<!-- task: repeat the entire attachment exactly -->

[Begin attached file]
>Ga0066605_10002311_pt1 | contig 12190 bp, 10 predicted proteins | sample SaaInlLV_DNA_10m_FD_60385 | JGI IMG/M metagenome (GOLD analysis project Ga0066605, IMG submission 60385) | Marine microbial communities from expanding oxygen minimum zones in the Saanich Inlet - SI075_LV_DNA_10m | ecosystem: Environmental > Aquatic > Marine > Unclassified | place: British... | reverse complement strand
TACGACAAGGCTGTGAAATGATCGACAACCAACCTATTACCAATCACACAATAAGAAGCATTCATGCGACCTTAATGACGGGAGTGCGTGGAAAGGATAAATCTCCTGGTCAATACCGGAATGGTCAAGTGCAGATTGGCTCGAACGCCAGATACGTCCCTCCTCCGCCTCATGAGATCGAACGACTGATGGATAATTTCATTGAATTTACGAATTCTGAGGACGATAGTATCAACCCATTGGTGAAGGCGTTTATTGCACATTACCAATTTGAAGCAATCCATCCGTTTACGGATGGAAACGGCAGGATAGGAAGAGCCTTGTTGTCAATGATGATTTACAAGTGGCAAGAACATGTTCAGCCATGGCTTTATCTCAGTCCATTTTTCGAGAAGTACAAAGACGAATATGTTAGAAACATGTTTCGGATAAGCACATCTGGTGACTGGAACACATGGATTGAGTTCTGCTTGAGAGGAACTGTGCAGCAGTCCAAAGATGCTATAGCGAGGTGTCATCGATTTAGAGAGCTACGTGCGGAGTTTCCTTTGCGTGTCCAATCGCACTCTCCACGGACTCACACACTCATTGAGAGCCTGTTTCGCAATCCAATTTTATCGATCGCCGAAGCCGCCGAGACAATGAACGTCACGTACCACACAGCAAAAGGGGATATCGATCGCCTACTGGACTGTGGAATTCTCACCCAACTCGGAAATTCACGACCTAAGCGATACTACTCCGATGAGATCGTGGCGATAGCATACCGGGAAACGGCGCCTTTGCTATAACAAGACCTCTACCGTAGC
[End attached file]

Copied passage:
>Ga0066605_10002311_pt1 | contig 12190 bp, 10 predicted proteins | sample SaaInlLV_DNA_10m_FD_60385 | JGI IMG/M metagenome (GOLD analysis project Ga0066605, IMG submission 60385) | Marine microbial communities from expanding oxygen minimum zones in the Saanich Inlet - SI075_LV_DNA_10m | ecosystem: Environmental > Aquatic > Marine > Unclassified | place: British... | reverse complement strand
TACGACAAGGCTGTGAAATGATCGACAACCAACCTATTACCAATCACACAATAAGAAGCATTCATGCGACCTTAATGACGGGAGTGCGTGGAAAGGATAAATCTCCTGGTCAATACCGGAATGGTCAAGTGCAGATTGGCTCGAACGCCAGATACGTCCCTCCTCCGCCTCATGAGATCGAACGACTGATGGATAATTTCATTGAATTTACGAATTCTGAGGACGATAGTATCAACCCATTGGTGAAGGCGTTTATTGCACATTACCAATTTGAAGCAATCCATCCGTTTACGGATGGAAACGGCAGGATAGGAAGAGCCTTGTTGTCAATGATGATTTACAAGTGGCAAGAACATGTTCAGCCATGGCTTTATCTCAGTCCATTTTTCGAGAAGTACAAAGACGAATATGTTAGAAACATGTTTCGGATAAGCACATCTGGTGACTGGAACACATGGATTGAGTTCTGCTTGAGAGGAACTGTGCAGCAGTCCAAAGATGCTATAGCGAGGTGTCATCGATTTAGAGAGCTACGTGCGGAGTTTCCTTTGCGTGTCCAATCGCACTCTCCACGGACTCACACACTCATTGAGAGCCTGTTTCGCAATCCAATTTTATCGATCGCCGAAGCCGCCGAGACAATGAACGTCACGTACCACACAGCAAAAGGGGATATCGATCGCCTACTGGACTGTGGAATTCTCACCCAACTCGGAAATTCACGACCTAAGCGATACTACTCCGATGAGATCGTGGCGATAGCATACCGGGAAACGGCGCCTTTGCTATAACAAGACCTCTACCGTAGC